Fighter Stats

145 LBS
Baguio, Benguet Philippines

Fight Footage


There are two Kelly brothers, both good fighters; Eric Kelly is the wild one of the pair, or at least he used to be.

The older of the two, Eric was born on April 30, 1982, in Baguio, in the mountain province of Benguet, on the island of Luzon; the location is important since this place happens to be the epicenter of MMA in the Philippines, this is where most of the good fighters come from, it’s practically in the genes up there. With both parents working, his father a delivery driver for farming equipment and his mum the Barangay captain as well as a Sayote farmer, life was not insufferably poor and his family managed to “survive with legal ways of living.” However, it was not all smooth sailing.

He’s an affable, witty, cheerful dude, and, like many lively guys, he was always a naughty child; this often resulted in paternal hidings which are not for the faint-hearted – beatings with a stick which only ended when the stick was smashed to smithereens or being thrown against the wall were two he remembers well – until he got to high school age and to the point of being too big for his dad to physically handle. By this time, he was fighting in school all the time, for usually no purpose other than because he liked it and because his friends would put him up to it, although there was another reason; he was mesmerized by the films of Jean-Claude Van Damme, the ultimate tough guy’s tough guy, deeming it completely reasonable to skip school if there was a new Van Damme film on at the cinema.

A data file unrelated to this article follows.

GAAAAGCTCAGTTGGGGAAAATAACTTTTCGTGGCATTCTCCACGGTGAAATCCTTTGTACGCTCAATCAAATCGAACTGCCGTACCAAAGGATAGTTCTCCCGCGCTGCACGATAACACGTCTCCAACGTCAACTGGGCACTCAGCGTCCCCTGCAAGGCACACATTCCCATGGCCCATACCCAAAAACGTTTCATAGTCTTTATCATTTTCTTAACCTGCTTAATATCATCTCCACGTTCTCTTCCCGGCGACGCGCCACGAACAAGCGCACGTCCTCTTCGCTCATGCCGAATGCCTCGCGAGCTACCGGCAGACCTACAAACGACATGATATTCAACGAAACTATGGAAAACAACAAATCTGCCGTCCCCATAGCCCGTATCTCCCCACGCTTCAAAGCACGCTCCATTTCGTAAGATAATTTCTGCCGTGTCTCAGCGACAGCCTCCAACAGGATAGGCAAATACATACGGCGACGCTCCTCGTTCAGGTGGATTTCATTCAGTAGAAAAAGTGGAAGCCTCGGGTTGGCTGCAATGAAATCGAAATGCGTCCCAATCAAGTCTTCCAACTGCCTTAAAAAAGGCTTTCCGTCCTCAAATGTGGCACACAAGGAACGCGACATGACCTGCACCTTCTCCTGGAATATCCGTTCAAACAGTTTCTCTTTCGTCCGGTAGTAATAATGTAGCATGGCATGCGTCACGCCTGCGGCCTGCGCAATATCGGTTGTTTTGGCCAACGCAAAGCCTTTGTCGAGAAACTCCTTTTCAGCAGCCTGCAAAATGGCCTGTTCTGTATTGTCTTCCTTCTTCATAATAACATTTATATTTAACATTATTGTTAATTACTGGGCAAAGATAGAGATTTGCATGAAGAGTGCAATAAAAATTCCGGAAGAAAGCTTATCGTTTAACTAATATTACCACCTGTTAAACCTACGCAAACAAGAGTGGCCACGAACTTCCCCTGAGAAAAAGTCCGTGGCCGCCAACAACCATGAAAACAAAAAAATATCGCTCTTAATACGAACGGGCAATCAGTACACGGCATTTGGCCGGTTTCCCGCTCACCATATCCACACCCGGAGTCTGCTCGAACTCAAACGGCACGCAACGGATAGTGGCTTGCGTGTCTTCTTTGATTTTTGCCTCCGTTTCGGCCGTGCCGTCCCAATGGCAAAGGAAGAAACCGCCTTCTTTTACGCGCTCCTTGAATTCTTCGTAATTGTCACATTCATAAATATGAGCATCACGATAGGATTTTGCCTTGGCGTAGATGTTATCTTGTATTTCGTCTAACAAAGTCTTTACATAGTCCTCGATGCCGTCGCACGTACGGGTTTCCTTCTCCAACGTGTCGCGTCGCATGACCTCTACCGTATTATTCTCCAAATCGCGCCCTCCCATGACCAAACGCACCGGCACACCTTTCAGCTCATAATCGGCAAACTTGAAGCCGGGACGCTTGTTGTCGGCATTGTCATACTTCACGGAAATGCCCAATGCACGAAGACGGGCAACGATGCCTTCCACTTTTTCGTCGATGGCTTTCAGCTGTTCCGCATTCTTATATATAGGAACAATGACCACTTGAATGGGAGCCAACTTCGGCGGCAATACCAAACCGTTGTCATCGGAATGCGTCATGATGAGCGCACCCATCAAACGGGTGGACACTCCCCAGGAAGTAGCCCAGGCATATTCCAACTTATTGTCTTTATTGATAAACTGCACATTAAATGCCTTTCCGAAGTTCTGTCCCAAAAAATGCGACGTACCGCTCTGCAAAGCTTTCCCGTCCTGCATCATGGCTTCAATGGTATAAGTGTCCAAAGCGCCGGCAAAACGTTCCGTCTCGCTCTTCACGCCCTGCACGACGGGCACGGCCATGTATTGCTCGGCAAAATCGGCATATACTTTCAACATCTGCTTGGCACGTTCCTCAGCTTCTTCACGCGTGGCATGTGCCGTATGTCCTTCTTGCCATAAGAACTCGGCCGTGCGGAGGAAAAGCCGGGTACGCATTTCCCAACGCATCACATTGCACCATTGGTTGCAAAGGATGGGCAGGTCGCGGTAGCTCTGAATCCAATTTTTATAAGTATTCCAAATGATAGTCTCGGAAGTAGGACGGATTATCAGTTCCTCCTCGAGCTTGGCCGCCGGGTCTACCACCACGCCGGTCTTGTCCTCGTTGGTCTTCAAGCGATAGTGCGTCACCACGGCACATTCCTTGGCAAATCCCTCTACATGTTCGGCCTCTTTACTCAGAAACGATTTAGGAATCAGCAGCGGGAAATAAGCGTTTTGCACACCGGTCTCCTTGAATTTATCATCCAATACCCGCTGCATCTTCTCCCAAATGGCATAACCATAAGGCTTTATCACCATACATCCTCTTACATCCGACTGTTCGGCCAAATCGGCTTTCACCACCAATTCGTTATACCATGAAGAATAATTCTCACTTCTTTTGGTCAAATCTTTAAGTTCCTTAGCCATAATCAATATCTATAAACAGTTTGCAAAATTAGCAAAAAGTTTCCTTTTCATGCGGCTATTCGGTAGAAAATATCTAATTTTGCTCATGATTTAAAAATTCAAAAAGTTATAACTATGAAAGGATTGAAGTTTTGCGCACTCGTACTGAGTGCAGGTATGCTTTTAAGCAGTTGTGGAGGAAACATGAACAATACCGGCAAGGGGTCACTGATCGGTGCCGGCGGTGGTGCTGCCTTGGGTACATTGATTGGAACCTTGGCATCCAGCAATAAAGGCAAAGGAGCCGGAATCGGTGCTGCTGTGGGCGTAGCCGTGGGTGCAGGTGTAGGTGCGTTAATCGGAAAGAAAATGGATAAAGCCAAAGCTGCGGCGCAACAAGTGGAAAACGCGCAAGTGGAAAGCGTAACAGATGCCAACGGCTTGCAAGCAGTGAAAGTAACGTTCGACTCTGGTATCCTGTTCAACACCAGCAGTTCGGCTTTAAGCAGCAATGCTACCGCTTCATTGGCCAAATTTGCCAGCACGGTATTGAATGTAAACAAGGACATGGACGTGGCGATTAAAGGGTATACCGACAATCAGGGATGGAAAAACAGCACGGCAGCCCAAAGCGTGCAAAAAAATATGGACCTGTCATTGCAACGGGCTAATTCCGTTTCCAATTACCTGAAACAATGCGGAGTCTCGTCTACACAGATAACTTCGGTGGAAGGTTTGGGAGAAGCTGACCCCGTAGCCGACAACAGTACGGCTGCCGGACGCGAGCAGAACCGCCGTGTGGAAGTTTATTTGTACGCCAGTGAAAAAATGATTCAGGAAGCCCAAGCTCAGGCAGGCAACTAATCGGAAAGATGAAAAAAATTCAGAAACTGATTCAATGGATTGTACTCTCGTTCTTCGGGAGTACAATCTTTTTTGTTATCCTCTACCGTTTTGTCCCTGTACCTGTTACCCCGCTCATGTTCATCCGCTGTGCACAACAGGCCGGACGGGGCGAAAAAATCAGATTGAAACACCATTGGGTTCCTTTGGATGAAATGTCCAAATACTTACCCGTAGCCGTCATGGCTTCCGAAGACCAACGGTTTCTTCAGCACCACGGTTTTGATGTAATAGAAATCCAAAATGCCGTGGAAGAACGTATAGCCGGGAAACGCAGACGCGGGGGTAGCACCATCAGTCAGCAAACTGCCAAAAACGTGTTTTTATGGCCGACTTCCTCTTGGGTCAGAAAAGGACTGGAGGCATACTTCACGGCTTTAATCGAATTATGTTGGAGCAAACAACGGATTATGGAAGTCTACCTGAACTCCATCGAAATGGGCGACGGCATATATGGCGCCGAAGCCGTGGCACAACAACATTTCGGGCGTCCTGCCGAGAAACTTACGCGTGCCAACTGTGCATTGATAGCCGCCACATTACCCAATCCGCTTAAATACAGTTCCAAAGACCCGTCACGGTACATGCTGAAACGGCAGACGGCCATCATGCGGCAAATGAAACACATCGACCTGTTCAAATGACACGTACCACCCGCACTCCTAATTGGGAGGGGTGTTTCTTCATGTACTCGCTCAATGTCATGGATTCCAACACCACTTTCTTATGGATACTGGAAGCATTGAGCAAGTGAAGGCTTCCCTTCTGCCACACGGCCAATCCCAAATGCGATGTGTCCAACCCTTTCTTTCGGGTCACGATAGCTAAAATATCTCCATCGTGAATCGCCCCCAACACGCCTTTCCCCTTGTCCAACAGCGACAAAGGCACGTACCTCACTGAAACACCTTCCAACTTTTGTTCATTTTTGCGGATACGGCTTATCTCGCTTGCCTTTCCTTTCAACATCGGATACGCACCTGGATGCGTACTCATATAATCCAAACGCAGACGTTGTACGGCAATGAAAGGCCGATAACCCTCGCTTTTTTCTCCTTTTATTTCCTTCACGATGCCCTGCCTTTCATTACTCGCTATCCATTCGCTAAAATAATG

It was within this stew of unrestrained and unauthorized action that he first got the taste for competitive fighting, taking part, and sometimes winning, in ‘tournaments’ called “King Nog Tar,” organized at school between the pupils which involved absolutely no rules apart from that only kicks were allowed; basically, kids in school uniform would match up and try to kick the living shit out of each other.

After high school he decided to take his new found love, kicking, further and joined a kickboxing gym, albeit for pretty glory-less reasons, namely to be able to fight better on the street, which he engaged in a fair old bit, a night of drinking usually ending up in a little street brawling. After a while, a friend at the gym advised him to take it more seriously and told him that if he trained properly he would be in line for a proper paid fight in the ring. Eric, of course, ignored him and, while training hard during the day, he carried on with his nighttime escapades as if nothing had changed.

His first fight altered his thinking; he won, by his own admission “with a lucky punch,” but he admits to feeling the pain and finally understanding why real fighters don’t go out drinking every night. He knuckled down and started taking it seriously, cutting down on the late nights, the booze and the pointless fights, recognizing that “there was no sense” in fighting on the streets.